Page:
Veterans Day

Veterans Day

Sunday is a day when we salute our saviors, both living and angels.

Veteran’s Day is November 11th, every year, falling on the anniversary of the end of World War I. WWI ended on 11/11/1918 at 11 am. The holiday was first called  Armistice Day, which was renamed Veterans Day by President Eisenhower, who signed a bill which established November 11th as Veterans Day in 1954.

According to the U.S. Department of Veterans Affairs, from 1775-1991, it’s estimated that there were about 651,031 battle deaths of American soldiers. There are also over 20 million veterans living in the United States today.

These are significant numbers. This means that there are over 20 million people that were selfless and brave enough to risk their lives to serve Americans for our freedom. There were over half a million deaths recorded up until 1991, with wars still raging today.

Can you even begin to imagine? These men and women had wonderful husbands and wives that suffered. A majority of them had children. Every single day, during war, these folks sat in their homes, worried about their loved ones. Some of these children had to face their biggest fears when they received news that their mothers and fathers were deceased due to war. The veterans that served our country had to risk losing the two most precious and valuable things in their existence–their lives and their families. They experienced things that some of us cannot even bare to think of. Surrounded by blood, death, explosions, gunshots. Suffering did not always end when war was over. In some cases to result in PTSD which they would face for the years following the war.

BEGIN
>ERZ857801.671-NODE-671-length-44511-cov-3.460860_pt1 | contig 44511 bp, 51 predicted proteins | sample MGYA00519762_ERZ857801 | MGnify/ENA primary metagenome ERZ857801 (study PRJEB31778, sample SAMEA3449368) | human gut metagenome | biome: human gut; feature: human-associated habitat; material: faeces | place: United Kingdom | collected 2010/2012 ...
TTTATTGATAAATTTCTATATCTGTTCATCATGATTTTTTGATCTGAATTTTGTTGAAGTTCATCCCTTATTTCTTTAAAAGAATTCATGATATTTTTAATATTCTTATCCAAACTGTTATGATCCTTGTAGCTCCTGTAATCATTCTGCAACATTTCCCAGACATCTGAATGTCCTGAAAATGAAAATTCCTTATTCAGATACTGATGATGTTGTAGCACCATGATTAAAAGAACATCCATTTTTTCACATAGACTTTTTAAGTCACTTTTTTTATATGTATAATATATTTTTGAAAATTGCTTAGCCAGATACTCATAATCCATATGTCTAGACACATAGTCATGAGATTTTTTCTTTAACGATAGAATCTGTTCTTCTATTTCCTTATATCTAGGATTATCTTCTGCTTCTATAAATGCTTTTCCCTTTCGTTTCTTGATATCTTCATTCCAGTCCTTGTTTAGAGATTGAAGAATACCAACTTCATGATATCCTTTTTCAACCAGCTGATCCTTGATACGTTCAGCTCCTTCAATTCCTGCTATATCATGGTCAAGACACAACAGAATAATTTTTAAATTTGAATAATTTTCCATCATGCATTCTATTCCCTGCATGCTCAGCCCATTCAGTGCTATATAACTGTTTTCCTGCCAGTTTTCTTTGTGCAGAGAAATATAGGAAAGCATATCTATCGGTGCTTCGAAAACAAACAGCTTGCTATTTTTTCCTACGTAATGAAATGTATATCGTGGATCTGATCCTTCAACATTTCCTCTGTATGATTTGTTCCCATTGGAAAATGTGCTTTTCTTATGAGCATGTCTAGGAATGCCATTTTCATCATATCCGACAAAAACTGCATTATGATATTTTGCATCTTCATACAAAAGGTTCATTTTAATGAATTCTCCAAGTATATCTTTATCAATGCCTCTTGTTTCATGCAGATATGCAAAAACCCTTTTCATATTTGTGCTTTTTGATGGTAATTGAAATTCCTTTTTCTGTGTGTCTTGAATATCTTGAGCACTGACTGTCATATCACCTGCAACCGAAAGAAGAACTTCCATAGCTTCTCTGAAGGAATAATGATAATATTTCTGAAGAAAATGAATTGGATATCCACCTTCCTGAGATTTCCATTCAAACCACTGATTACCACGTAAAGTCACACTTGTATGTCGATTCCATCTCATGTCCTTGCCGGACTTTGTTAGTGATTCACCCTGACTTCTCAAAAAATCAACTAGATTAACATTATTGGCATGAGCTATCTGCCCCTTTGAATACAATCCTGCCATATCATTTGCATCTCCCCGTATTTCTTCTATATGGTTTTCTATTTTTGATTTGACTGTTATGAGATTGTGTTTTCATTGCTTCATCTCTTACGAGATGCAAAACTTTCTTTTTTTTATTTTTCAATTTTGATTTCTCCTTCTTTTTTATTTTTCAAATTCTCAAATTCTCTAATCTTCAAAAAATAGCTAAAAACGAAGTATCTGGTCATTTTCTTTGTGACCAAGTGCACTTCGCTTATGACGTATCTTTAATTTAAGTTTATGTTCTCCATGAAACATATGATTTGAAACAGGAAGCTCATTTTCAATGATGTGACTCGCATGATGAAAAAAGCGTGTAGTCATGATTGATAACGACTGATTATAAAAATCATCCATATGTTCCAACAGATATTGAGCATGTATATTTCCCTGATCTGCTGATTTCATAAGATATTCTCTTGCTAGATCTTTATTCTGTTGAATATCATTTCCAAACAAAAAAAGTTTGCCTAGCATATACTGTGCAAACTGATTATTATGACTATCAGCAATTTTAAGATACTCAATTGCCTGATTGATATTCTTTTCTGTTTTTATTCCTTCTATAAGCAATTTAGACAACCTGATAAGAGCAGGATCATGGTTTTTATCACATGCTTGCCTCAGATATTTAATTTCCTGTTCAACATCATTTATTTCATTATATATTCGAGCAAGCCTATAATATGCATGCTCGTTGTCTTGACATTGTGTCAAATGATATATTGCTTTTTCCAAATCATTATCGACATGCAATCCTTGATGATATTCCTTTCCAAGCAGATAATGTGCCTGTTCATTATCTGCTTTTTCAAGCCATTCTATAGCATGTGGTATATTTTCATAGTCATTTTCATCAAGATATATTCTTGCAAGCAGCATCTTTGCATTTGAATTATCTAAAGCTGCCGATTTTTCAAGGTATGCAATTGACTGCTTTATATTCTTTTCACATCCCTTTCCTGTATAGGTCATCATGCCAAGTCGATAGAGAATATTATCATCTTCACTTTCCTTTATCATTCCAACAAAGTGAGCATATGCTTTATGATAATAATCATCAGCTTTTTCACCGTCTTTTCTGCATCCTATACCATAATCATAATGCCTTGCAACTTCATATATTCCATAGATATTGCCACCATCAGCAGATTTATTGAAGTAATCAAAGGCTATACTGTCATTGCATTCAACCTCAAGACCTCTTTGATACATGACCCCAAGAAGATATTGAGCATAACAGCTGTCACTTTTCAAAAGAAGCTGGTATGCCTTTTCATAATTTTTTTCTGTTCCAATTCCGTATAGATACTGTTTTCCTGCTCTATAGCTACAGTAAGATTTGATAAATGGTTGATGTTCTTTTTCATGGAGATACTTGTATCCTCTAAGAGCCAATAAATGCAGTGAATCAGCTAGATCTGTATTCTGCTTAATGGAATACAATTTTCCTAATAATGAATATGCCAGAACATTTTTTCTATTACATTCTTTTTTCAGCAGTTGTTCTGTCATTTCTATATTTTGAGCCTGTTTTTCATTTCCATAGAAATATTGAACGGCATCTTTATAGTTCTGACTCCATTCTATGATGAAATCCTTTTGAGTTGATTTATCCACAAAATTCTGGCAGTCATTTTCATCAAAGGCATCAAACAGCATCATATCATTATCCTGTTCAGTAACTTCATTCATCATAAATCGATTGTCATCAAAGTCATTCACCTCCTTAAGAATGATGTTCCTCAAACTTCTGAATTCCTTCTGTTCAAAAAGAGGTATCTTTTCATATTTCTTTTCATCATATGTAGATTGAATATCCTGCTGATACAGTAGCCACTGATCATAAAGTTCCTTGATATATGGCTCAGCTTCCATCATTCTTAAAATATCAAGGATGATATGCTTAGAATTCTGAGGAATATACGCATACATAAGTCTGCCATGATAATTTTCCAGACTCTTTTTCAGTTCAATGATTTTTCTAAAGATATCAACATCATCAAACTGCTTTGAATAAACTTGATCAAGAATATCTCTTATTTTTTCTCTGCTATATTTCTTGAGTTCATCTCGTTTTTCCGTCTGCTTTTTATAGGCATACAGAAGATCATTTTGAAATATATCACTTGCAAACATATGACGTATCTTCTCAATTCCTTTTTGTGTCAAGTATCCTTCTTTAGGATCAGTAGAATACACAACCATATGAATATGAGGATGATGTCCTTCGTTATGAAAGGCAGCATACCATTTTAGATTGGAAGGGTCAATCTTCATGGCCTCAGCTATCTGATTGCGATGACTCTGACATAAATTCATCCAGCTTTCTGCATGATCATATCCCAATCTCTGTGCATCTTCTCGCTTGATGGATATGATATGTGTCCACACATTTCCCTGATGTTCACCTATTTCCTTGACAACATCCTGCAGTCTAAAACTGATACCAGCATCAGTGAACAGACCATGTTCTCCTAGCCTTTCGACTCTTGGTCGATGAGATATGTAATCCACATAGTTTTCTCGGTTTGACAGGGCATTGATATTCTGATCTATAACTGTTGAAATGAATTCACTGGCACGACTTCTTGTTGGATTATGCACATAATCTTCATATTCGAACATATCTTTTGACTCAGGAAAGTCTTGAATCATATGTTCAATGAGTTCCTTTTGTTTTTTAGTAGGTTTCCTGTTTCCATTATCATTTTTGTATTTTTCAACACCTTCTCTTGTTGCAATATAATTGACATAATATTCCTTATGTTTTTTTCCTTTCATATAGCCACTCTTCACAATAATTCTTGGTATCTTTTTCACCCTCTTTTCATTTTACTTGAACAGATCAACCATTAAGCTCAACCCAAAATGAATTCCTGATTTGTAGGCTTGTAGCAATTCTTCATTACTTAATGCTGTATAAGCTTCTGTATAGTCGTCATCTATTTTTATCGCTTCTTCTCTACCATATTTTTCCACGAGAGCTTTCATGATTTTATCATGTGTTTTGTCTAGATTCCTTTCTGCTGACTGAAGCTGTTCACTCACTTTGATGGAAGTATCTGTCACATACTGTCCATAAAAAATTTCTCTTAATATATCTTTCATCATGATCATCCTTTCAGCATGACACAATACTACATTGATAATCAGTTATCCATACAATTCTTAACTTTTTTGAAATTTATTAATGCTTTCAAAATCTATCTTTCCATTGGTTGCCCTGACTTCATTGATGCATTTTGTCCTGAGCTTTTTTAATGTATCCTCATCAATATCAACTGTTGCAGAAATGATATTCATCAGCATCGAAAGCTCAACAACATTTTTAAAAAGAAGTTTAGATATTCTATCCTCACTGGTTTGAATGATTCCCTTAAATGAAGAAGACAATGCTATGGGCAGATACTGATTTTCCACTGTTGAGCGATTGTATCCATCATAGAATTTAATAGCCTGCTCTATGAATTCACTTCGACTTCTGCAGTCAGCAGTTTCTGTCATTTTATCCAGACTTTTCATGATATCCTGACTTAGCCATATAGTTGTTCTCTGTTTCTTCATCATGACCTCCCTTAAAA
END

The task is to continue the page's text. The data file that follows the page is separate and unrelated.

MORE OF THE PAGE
This is just a tip of the iceberg. Thinking about what our veterans went through or risked going through explains exactly why Veterans Day is acknowledged in our country.

Our freedom is a valuable thing. We dress how we’d like, we have freedom of speech and freedom of religion. These things were won by our nation’s soldiers.

On Sunday, tip your hats to a veteran. Say thank you. Pay for their meal. Attend a parade. Keep the angels in your hearts. God Bless America.

Be Confidently Insured.


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